THE KUMBH MELA HAS OFTEN BEEN DESCRIBED, in both the Indian and the foreign press, as not just the largest Hindu gathering but as the largest human gathering of any kind on earth. The mela is held every 12 years. The last Kumbh at Prayagraj—then still known as Allahabad—was held in 2013, while the next one is due in 2025. Halfway through the 12-year interval, an Ardh, or half, Kumbh is organised, as it was in Prayagraj from 15 January to 4 March this year. The pilgrims gather to bathe at the sangam—the holy confluence of the rivers Ganga and Yamuna, along with the mythical Saraswati—in order to cleanse themselves of their sins.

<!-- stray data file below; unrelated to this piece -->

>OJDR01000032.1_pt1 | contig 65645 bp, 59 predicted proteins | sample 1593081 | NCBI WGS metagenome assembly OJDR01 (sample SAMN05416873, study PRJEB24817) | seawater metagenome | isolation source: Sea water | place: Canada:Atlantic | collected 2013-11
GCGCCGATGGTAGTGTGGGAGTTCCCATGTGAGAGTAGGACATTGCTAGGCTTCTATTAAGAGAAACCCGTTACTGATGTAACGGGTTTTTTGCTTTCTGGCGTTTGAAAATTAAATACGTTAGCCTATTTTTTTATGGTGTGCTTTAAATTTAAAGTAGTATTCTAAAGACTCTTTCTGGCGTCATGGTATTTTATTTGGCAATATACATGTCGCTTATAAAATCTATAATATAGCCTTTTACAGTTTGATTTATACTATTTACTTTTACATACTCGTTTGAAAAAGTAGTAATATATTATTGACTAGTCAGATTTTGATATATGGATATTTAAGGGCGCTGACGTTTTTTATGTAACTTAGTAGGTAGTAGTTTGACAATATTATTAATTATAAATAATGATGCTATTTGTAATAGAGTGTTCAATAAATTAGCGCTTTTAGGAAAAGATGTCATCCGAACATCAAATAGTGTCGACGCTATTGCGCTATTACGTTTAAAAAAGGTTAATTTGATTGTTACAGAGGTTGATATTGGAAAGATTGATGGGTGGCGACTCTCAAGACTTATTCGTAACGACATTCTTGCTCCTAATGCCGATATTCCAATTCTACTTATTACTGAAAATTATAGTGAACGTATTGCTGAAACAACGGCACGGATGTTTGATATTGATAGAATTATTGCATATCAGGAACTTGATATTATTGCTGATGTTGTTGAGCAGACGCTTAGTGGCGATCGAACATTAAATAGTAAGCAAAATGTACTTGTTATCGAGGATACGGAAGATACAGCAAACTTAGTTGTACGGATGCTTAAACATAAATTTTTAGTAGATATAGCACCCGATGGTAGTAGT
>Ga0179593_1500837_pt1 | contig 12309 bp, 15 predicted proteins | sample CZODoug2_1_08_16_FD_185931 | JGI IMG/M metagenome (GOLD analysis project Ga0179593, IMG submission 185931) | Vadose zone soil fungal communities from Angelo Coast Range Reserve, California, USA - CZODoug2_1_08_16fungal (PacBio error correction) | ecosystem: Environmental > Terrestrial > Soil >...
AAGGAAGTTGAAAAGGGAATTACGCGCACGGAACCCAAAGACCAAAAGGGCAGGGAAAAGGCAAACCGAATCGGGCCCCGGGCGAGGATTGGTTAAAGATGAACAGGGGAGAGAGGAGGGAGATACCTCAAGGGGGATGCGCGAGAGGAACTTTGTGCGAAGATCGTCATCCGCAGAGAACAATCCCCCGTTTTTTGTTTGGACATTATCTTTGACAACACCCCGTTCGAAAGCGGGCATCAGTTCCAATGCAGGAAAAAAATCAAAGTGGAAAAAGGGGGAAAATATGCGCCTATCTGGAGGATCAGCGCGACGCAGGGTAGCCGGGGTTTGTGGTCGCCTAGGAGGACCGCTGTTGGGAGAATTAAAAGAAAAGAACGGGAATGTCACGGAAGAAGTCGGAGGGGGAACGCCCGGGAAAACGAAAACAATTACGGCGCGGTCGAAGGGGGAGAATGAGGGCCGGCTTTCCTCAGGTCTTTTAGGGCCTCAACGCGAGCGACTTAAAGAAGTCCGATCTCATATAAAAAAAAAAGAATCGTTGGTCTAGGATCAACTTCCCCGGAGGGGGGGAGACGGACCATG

With an estimated 150 million people in attendance, and over Rs 4,000 crore spent on the infrastructure needed to accommodate the crowd, the Ardh-Kumbh this year was bigger than any previous Kumbh or Ardh-Kumbh.
The mela was different from its predecessors in another way—it saw an unabashed politicisation of the festival by Hindu-nationalist organisations. The Bharatiya Janata Party government in Uttar Pradesh declared that the Ardh-Kumbh would now be called Kumbh to give it a grander feel.
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